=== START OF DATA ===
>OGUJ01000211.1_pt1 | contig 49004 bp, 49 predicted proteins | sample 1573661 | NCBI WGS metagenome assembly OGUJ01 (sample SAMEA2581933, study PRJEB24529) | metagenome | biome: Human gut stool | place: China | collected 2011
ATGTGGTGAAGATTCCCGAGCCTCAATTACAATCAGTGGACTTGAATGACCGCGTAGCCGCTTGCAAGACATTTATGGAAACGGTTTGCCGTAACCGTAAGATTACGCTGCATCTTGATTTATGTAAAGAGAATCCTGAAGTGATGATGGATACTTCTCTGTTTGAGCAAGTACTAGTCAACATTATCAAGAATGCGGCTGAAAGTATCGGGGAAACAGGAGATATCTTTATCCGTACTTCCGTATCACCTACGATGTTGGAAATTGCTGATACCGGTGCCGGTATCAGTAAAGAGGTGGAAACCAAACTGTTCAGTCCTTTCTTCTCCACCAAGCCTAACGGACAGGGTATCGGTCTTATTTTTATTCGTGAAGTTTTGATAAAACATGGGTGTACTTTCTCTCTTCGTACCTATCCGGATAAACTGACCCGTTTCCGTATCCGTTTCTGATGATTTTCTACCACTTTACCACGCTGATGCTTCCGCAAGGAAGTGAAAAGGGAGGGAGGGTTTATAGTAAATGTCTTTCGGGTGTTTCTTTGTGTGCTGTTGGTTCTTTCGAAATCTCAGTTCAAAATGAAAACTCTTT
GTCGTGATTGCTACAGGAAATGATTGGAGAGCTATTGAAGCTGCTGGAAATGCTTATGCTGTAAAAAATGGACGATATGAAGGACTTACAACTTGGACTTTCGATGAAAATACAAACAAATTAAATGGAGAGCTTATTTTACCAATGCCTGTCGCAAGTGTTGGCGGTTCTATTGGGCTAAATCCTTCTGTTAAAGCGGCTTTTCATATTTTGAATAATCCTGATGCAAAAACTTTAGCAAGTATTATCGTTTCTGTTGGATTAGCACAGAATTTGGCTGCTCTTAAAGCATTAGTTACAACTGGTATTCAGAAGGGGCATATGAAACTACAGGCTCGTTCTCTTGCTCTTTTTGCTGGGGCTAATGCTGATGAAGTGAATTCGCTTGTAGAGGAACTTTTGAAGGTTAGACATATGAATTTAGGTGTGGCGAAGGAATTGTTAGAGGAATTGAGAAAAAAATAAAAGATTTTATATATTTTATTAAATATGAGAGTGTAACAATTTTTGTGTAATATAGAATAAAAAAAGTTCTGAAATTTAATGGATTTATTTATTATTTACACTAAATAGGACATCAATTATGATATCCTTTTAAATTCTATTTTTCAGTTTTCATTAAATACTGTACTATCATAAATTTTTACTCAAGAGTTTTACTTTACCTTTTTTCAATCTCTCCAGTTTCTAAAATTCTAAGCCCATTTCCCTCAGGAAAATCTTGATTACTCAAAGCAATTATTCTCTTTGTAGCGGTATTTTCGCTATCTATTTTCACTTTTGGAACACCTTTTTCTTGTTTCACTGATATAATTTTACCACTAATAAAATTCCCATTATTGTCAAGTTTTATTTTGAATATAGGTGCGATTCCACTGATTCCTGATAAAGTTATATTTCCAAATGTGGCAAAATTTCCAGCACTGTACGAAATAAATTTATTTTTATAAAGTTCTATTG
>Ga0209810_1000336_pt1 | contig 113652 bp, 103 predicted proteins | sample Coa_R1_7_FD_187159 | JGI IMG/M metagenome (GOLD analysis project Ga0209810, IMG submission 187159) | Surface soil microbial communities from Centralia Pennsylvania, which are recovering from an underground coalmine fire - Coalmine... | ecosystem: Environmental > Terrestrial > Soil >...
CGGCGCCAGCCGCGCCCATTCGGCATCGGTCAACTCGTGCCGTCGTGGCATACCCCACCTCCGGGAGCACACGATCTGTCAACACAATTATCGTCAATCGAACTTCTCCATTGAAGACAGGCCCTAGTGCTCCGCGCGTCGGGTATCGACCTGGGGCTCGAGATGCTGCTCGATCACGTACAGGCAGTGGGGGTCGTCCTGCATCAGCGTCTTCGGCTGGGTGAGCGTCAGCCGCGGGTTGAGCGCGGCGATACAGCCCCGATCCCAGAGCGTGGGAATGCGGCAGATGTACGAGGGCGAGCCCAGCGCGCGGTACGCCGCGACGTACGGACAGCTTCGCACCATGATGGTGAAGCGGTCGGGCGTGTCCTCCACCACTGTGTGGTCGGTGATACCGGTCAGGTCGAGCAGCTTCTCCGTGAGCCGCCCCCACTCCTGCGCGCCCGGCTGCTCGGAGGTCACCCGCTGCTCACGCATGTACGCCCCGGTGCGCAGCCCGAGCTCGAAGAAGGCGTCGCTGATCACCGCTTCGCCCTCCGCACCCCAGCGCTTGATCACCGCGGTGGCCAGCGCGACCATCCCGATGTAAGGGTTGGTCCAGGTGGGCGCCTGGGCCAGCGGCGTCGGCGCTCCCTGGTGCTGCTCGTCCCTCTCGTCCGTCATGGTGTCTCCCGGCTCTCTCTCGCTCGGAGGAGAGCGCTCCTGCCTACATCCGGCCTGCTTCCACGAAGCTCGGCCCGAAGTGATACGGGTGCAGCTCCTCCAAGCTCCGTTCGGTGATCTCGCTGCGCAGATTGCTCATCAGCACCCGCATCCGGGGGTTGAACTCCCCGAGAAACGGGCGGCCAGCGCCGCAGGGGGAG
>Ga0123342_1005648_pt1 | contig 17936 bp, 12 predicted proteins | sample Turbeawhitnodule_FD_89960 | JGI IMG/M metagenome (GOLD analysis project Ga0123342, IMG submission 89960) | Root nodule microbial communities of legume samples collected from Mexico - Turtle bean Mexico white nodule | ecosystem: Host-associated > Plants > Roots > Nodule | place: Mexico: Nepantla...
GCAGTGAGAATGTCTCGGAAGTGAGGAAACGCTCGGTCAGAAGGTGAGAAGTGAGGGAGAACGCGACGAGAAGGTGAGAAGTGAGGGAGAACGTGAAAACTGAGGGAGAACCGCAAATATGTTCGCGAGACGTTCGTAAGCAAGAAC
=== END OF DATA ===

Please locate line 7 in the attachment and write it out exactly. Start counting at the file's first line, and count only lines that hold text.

GCAGTGAGAATGTCTCGGAAGTGAGGAAACGCTCGGTCAGAAGGTGAGAAGTGAGGGAGAACGCGACGAGAAGGTGAGAAGTGAGGGAGAACGTGAAAACTGAGGGAGAACCGCAAATATGTTCGCGAGACGTTCGTAAGCAAGAAC